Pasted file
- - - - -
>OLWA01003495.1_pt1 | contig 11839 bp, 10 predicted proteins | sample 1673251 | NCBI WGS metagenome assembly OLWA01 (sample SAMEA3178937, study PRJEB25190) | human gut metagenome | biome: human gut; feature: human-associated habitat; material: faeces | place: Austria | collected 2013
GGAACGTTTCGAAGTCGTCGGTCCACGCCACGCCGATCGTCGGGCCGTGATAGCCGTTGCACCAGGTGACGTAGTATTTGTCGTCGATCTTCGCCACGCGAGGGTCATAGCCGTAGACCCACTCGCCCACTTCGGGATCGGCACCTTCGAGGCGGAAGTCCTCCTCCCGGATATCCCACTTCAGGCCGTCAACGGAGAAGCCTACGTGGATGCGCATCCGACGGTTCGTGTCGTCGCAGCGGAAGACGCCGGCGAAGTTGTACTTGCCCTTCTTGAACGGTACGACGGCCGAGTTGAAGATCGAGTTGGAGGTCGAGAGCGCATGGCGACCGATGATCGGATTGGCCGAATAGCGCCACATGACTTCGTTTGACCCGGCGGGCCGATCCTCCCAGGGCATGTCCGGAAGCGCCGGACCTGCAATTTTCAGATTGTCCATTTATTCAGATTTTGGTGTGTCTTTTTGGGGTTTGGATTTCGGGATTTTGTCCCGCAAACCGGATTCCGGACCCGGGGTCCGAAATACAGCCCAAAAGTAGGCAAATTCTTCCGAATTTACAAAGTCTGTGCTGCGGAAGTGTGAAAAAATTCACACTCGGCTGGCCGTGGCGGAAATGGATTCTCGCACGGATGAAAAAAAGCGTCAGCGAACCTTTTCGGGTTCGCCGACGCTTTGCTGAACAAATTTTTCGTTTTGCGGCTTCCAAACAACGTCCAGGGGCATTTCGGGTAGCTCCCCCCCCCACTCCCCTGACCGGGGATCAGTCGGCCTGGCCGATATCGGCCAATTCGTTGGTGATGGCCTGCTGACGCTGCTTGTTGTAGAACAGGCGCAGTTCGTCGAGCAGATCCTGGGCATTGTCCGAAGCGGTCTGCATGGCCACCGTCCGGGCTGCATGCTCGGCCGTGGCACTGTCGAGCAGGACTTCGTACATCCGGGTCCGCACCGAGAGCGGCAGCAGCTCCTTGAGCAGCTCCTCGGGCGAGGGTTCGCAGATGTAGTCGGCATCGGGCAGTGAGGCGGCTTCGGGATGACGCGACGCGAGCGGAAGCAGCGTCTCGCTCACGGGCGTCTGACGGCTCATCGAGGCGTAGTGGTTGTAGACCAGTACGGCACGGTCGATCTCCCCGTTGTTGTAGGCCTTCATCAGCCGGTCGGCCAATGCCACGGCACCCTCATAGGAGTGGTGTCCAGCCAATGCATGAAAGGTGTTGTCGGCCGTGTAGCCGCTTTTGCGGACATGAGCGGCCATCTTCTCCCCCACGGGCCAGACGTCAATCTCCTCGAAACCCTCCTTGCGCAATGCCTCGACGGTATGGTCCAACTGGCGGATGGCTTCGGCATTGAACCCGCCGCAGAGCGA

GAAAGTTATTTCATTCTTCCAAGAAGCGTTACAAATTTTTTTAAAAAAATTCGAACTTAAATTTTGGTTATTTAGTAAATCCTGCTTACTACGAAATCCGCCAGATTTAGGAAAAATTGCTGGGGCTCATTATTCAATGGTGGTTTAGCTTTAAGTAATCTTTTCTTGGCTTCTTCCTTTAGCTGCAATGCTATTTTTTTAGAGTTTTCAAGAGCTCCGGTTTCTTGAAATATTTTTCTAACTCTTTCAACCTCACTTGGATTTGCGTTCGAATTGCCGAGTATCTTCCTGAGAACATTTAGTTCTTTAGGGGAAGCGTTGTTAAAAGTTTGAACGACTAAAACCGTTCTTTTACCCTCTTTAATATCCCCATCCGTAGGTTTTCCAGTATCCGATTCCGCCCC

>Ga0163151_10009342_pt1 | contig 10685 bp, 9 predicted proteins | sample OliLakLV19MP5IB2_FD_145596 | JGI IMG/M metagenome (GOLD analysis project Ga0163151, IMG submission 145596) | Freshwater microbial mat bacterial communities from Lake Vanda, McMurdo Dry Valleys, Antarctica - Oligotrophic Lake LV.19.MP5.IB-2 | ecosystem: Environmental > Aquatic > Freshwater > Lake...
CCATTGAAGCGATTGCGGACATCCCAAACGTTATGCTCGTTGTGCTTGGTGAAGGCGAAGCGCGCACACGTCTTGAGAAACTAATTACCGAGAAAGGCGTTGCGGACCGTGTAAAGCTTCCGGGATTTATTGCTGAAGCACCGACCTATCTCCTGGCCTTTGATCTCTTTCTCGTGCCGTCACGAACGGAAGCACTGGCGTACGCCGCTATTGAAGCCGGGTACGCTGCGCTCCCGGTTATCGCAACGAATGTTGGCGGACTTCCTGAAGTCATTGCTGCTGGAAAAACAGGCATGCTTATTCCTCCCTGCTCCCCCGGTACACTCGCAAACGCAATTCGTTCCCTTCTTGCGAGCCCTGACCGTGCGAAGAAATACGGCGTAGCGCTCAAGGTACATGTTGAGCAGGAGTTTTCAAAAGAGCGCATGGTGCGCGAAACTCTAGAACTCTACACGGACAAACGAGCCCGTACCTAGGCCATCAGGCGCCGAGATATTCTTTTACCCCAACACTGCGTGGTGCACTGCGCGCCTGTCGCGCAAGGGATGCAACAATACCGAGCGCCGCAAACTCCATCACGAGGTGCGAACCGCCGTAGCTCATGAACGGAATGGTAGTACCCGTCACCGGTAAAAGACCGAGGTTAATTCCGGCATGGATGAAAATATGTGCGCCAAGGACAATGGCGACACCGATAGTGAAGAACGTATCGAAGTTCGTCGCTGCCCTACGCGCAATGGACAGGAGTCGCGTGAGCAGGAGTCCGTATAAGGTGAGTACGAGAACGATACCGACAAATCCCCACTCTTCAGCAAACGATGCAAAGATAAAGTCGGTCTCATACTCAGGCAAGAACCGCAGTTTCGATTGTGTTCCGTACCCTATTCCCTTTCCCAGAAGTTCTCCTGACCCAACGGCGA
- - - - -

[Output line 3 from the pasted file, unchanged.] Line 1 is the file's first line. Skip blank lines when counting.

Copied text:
GAAAGTTATTTCATTCTTCCAAGAAGCGTTACAAATTTTTTTAAAAAAATTCGAACTTAAATTTTGGTTATTTAGTAAATCCTGCTTACTACGAAATCCGCCAGATTTAGGAAAAATTGCTGGGGCTCATTATTCAATGGTGGTTTAGCTTTAAGTAATCTTTTCTTGGCTTCTTCCTTTAGCTGCAATGCTATTTTTTTAGAGTTTTCAAGAGCTCCGGTTTCTTGAAATATTTTTCTAACTCTTTCAACCTCACTTGGATTTGCGTTCGAATTGCCGAGTATCTTCCTGAGAACATTTAGTTCTTTAGGGGAAGCGTTGTTAAAAGTTTGAACGACTAAAACCGTTCTTTTACCCTCTTTAATATCCCCATCCGTAGGTTTTCCAGTATCCGATTCCGCCCC